Now brimmed with nut and elder-flower so clean.
The men leaned on their rakes, about to begin,
But still. And all were silent. All was old,
This morning time, with a great age untold....’
Edward Thomas (1878-1917) from ‘Haymaking’
Royal Oak Day really marks the last of the national holidays for a couple of months. Life in the country is in full swing with shearing, haymaking and harvest. Local feasts of course still occur, but for the Feast and Festival lover, summer is actually quite a thin time. Forgive me then, if over the next couple of months I have to stretch my ingenuity a little further than usual, there'll still hopefully be lots to celebrate.
So there's no particular festival today (although Happy Birthday my friend Mags the ace nettle picker) but we need a post to fill a gap and the hedgerows are full of elder blossom. I love the succession of flowering hedge plants that mark the spring and early summer - blackthorn followed by may blossom followed by elder and all studded by the occasional crab apple, cherry, wild service tree and spindle. Elderflowers are the last shout of this frothy dance and the elder tree is heavy with mythology.
This is Cicely Mary Barker’s beautiful Elder Flower Fairy from 'Flower Fairies of the Woods and Trees' a book I knew by heart as a little girl. The northern European tradition is that every individual elder tree has a resident spirit, so chopping down a tree or damaging it, risks incurring the wrath of a suddenly homeless dryad. Apparently recited a poem might placate her. She must have been regarded as a powerful and beneficial sprite because it was common to plant an elder by the back door to keep witches away. The pungent smell of elder leaves and wood are also a strong fly repellent so the trees are associated with sites where animals were slaughtered.
The Anglo Saxons called elder ‘æld’ which actually means ‘fire’ and stems (no pun intended) from the practice of blowing down the tube of dried stem to encourage a fire to burn. Nicholas Culpeper says in his herbal published in 1653; ‘it is needless to write any description of this, since every boy that plays with a popgun will not mistake another tree instead.’ Nice to think of seventeenth century schoolboys blowing peas at each other through an elder twig.
Elder features strongly in mediaeval cookery when the young flowers were dried and kept to flavour sweet dishes and drinks. I can remember my Mother trying once to make elder flower wine, but the blossoms she picked were overblown and the resulting liquid smelled and looked like something our Siamese might have produced. Shakespeare refers to the smell in 'Cymbeline' - ‘that stinking elder‘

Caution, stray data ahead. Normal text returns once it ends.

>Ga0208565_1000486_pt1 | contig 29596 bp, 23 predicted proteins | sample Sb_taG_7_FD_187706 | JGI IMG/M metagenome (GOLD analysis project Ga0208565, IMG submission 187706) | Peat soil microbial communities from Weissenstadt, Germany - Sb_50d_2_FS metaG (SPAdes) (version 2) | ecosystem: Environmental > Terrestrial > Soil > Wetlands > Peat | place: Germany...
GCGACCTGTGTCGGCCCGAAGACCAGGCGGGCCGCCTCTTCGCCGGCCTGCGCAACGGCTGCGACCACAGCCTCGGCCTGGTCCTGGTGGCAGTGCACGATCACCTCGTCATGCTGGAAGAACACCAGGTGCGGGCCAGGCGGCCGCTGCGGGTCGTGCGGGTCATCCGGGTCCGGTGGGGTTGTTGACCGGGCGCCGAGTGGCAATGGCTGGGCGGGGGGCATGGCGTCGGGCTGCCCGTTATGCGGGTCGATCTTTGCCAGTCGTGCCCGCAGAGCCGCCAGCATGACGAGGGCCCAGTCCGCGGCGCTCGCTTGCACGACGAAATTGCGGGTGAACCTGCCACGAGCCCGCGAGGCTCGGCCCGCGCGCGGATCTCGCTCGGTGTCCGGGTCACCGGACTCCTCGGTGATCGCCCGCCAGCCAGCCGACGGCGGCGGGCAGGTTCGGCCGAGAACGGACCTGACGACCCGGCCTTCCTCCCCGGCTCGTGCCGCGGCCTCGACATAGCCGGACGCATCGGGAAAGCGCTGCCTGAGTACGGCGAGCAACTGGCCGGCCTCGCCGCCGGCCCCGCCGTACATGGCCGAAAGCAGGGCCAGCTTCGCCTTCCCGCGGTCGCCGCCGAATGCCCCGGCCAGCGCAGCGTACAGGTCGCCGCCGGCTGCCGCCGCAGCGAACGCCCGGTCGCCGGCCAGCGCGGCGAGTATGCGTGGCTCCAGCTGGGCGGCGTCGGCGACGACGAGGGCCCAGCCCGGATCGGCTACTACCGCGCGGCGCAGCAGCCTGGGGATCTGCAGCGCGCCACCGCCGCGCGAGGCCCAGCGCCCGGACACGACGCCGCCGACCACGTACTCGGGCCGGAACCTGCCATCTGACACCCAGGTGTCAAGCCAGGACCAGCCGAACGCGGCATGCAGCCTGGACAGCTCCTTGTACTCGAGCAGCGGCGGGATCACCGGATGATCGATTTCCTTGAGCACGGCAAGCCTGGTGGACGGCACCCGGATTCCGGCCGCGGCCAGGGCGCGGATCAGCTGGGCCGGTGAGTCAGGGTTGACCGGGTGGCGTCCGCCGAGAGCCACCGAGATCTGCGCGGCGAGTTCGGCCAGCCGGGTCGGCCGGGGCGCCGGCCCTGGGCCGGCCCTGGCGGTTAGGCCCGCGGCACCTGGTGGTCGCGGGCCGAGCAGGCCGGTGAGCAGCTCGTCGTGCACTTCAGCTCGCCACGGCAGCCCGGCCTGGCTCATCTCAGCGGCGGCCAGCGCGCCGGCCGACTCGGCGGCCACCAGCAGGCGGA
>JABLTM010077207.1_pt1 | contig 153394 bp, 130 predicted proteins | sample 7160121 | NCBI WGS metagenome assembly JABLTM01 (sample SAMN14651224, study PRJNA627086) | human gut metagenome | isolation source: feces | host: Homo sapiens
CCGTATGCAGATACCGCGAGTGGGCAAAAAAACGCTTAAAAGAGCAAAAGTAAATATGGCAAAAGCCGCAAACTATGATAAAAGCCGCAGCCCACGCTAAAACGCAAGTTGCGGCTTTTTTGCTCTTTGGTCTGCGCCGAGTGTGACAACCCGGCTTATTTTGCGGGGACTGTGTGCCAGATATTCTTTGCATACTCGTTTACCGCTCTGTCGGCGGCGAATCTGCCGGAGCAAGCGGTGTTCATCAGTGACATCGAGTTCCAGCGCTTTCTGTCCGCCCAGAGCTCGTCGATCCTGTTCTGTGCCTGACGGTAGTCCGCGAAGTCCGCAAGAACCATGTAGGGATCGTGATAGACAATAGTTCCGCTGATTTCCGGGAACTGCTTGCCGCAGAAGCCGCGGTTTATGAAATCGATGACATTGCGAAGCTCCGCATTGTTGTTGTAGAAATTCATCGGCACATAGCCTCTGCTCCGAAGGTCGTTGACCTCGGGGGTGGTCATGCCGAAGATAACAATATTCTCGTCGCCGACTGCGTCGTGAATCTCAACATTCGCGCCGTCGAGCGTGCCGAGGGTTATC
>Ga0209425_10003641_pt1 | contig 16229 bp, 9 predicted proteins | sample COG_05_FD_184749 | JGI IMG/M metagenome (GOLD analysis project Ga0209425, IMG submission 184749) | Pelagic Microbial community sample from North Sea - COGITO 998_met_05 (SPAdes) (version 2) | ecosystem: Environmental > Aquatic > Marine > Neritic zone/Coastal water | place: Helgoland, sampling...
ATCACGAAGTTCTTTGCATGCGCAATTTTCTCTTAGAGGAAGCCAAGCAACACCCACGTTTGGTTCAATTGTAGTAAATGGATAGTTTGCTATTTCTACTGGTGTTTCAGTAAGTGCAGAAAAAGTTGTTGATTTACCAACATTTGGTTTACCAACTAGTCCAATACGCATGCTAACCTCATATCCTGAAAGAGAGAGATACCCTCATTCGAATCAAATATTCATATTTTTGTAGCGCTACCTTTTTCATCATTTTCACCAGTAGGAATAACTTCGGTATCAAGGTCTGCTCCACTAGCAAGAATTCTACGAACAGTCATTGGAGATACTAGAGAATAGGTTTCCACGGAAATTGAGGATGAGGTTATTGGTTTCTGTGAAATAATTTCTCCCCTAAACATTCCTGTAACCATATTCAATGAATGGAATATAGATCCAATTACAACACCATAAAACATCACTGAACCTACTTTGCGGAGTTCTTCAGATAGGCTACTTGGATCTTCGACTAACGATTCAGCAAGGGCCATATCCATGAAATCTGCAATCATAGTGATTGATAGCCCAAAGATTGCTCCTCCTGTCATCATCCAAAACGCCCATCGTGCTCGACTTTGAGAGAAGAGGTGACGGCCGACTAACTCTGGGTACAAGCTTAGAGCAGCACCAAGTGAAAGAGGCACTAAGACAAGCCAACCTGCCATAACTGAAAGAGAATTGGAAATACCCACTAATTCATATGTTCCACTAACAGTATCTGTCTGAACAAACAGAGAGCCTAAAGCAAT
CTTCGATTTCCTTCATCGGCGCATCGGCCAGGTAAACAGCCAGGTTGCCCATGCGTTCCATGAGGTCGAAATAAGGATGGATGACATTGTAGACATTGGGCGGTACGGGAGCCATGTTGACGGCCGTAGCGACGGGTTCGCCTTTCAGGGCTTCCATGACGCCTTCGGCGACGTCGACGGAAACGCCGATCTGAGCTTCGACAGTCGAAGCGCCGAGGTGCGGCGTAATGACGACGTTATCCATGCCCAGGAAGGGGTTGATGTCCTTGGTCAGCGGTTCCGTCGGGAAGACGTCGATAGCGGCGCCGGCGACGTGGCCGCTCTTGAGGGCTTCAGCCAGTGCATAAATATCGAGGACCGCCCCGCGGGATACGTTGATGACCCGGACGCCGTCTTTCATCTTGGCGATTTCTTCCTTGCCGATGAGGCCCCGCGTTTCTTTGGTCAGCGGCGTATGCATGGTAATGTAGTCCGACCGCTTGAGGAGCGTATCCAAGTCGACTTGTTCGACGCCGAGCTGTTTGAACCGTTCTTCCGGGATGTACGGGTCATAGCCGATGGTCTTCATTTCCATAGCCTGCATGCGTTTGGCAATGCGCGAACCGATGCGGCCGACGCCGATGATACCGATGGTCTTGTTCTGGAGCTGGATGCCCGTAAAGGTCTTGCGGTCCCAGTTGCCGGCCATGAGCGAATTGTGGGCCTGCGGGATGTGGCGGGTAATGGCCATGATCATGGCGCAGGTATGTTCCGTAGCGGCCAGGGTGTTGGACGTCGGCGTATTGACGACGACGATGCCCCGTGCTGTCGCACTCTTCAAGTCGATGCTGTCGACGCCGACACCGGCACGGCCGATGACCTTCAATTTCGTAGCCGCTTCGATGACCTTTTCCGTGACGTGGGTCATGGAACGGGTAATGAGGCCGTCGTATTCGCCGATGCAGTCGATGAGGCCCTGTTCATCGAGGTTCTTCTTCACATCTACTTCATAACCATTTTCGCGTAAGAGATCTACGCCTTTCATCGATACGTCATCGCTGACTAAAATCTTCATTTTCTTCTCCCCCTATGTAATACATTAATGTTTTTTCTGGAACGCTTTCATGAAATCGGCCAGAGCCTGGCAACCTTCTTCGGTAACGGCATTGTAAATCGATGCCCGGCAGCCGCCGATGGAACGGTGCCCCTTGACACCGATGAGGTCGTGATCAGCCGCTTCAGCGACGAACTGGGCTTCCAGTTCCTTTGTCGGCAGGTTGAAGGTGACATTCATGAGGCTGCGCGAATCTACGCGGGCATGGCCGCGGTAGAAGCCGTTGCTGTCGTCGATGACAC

Both the sweet elder flowers and the sour elder fruit have numerous medicinal uses. I have used elderberries several times in hedgerow jelly, but actually since the cat pee episode I’ve never done anything with the blossom, although I do put elderflower cordial into gooseberry fool. So let’s to repeat that successful marriage here. Sambucade is a elderflower cheesecake which appears first in ‘The Forme of Curye’ a recipe book produced by Richard II’s cook.
8 digestive biscuits
50g unsalted butter
4 heads of not too open elderflowers ( picked over for insects and washed well)
1 carton mascarpone
3 tablespoons sugar
142ml pot soured cream
I prepared a 7" loose bottomed cake tin by greasing it with butter, then putting two strips of baking parchment on the bottom and up the sides at right angles to each other, then a piece of parchment on the base.
Make the biscuit base by crushing the digestives and then melting the butter, add the biscuits and press the mixture down in the bottom of the tin. Warm the sour cream and add the sugar - don't let it boil, when the sugar has dissolved add the elder flowers and leave for 30 minutes then strain. Put into a large bowl and add the mascarpone then the eggs, whisk until smooth, then pour over the base. Bake for an hour at 170c until set but still a bit soft in the middle. (I turned the oven down to 150c for the last 15 minutes.)
Turn off the oven but leave the cheesecake in the oven to cool to minimise cracking. Use the paper strips to help get it out of the tin and on the serving dish. This made a lovely soft cheesecake, I was doubtful whether you would be able to taste the elderflowers, but they were definitely there. I dropped some pearls of gooseberry puree round the dish to add a little sharpness.
‘.....When the Elder Tree’s in flower;
When each shady kind of place
By the stream and up the lane,
Shows its mass of creamy lace -
Summer’s really come again!’
From 'The Song of the Elder Fairy' Cicely Mary Barker (1895-1973)